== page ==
Tarleton receives $1.97M Title III Strengthening Institutions grant

TSU Newsroom

STEPHENVILLE — Tarleton State University has received a $1.97 million U.S. Department of Education Title III Strengthening Institutions Program Grant to support Texan Smart (access, opportunity and success), specifically enhancing the school’s student-advisor ratio and expanding tutoring services.

Murray

“Title III grants are extremely competitive and highly sought by post-secondary schools nationwide,” said Dr. Karen Murray, provost and executive vice president for Academic Affairs. “This is a game changer for Tarleton. It will help increase educational opportunity and further advance success for our first-generation, underrepresented students.”

More than 50% of Tarleton Texans are the first in their family to pursue a university degree, and almost 40 percent of all students are Pell Grant eligible.

Dr. Jennifer Edwards, assistant provost and assistant vice president of Academic Diversity Initiatives, authored the proposal.

“There is no doubt that this grant will have a profound impact on how we serve our students,” Dr. Edwards said. “It will reduce gaps in achievement and remove barriers to success by better aligning student needs with increased support.”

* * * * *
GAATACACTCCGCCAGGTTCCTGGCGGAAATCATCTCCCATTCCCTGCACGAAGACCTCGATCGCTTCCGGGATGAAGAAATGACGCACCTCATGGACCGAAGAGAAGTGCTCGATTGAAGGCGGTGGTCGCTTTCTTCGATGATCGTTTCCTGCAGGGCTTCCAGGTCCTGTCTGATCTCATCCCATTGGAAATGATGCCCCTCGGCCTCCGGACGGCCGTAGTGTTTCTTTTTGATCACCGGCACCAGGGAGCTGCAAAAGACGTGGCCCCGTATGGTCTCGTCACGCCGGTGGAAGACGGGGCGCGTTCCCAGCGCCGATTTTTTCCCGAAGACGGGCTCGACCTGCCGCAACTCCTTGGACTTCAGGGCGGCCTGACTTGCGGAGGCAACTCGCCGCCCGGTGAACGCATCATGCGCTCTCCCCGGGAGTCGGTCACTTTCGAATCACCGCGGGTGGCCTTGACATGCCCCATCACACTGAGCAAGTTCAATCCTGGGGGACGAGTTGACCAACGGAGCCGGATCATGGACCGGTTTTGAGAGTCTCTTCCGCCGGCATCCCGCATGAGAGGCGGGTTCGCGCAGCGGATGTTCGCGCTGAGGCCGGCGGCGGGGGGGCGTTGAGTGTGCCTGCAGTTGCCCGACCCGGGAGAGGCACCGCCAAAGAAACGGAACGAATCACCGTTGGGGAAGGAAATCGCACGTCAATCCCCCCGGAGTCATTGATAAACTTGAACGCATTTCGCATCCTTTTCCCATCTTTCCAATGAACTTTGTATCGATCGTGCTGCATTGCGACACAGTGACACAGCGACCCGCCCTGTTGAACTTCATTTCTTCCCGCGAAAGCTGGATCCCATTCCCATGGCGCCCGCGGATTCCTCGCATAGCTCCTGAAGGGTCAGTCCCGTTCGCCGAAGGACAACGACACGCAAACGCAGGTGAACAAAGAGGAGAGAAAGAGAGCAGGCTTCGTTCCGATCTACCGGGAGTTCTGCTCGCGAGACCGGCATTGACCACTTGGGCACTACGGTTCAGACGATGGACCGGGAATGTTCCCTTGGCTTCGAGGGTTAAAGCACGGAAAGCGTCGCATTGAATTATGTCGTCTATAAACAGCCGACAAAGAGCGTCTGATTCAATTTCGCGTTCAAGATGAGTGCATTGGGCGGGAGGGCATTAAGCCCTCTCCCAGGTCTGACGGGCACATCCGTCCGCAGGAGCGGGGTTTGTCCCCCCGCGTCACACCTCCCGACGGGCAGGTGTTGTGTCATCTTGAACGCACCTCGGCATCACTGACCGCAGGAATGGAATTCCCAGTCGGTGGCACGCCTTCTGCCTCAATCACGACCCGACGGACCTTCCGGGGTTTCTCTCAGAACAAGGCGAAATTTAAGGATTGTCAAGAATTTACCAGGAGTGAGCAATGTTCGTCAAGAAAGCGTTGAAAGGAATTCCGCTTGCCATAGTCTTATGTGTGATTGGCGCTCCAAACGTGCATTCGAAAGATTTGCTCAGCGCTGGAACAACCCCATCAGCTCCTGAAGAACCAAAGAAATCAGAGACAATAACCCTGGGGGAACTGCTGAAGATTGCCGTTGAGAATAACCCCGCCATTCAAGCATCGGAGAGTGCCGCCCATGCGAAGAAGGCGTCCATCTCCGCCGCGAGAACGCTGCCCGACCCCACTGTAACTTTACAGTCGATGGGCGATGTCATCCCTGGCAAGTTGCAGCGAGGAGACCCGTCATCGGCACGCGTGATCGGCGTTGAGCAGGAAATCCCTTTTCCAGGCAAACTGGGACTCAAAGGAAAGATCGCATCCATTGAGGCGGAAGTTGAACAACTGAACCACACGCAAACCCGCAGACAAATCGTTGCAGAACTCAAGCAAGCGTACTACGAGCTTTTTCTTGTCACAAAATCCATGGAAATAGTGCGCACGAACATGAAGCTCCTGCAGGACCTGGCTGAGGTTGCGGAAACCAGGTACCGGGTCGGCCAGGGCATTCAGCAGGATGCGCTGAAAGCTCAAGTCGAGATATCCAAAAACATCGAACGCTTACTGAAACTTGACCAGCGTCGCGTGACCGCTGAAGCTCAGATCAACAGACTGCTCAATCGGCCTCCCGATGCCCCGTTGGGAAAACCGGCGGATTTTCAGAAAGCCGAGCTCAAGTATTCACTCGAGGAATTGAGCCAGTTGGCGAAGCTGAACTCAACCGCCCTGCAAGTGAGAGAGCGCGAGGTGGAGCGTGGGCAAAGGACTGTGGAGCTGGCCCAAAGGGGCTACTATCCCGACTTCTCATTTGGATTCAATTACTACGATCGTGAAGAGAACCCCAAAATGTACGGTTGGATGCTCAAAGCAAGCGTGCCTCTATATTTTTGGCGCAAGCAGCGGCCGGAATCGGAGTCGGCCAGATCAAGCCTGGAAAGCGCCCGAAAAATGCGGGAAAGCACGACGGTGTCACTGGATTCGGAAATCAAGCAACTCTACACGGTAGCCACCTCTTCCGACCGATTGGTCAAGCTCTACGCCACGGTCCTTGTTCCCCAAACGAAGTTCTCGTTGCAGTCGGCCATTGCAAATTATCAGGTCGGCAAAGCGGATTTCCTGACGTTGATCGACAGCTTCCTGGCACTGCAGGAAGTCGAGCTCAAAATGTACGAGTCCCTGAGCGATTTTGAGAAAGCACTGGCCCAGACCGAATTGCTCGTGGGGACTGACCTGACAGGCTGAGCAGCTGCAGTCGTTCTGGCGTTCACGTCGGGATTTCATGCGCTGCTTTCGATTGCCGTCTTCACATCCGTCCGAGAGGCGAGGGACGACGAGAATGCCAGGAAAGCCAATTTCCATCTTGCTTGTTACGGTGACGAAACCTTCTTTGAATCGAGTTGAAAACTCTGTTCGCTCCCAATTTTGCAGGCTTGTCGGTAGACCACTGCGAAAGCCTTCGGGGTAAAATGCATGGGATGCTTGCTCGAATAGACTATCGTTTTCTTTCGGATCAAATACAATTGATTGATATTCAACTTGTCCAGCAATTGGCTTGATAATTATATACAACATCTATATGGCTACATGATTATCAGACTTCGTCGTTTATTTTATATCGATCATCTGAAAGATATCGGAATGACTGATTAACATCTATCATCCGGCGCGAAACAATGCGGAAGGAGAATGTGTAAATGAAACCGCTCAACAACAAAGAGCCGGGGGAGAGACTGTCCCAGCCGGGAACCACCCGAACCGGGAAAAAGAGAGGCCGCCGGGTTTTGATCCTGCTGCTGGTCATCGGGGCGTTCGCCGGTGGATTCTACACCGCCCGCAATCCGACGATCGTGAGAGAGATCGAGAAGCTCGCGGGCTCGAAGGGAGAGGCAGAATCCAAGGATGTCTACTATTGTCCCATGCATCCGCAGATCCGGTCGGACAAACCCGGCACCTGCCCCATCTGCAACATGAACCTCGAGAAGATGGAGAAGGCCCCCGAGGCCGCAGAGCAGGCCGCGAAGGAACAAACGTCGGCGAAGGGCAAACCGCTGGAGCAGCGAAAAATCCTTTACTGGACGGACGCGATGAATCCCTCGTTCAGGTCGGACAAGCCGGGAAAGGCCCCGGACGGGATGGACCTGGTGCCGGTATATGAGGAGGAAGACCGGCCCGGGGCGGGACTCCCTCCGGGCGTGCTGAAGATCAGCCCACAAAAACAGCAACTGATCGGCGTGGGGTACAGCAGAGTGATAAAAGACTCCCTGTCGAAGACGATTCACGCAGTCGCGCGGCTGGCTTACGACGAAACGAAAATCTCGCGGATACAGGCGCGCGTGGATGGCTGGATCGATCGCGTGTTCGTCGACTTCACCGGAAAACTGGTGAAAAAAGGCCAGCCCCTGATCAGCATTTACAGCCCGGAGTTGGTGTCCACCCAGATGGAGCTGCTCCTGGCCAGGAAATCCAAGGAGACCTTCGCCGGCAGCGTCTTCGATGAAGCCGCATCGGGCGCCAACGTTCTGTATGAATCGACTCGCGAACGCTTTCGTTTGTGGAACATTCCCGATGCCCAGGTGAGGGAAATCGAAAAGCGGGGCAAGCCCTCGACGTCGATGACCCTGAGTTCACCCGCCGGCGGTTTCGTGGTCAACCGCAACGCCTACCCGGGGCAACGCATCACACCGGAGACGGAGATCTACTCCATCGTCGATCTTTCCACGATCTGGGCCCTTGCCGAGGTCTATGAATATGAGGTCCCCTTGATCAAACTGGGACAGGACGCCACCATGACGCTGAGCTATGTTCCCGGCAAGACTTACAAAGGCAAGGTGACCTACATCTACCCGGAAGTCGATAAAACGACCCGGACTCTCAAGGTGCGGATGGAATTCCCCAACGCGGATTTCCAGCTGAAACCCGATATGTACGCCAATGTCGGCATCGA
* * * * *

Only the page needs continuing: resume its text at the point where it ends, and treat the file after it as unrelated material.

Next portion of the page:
The grant will create a financial center and also expand academic advising to help first-time-in-college students make informed choices on meta-majors and clear paths to degree completion. Six additional advisors will be employed to lower the student-advisor ratio by 25 percent.

Distributed over five years, the funds will increase tutoring services and applied learning experiences, internships and job placement assistance.

Tarleton’s Quality Enhancement Plan for 2021-26, Texan Smart debuted in February to provide students the know-how and confidence to be financially fit today and long after they graduate. It is part of the school’s recent reaffirmation by the Southern Association of Colleges and Schools Commission on Colleges.

Research by the U.S. Financial Literacy and Education Commission shows that college students often underestimate the amount of student loan debt they incur, have concerns about their ability to repay, struggle with substantial credit card debt, and may even engage in high-rate, high-risk borrowing.

“Money plays a critical role in our lives, and not having enough of it impacts health as well as academic performance,” Murray said. “Texan Smart resources and programs put our students on the path toward long-lasting financial well-being.”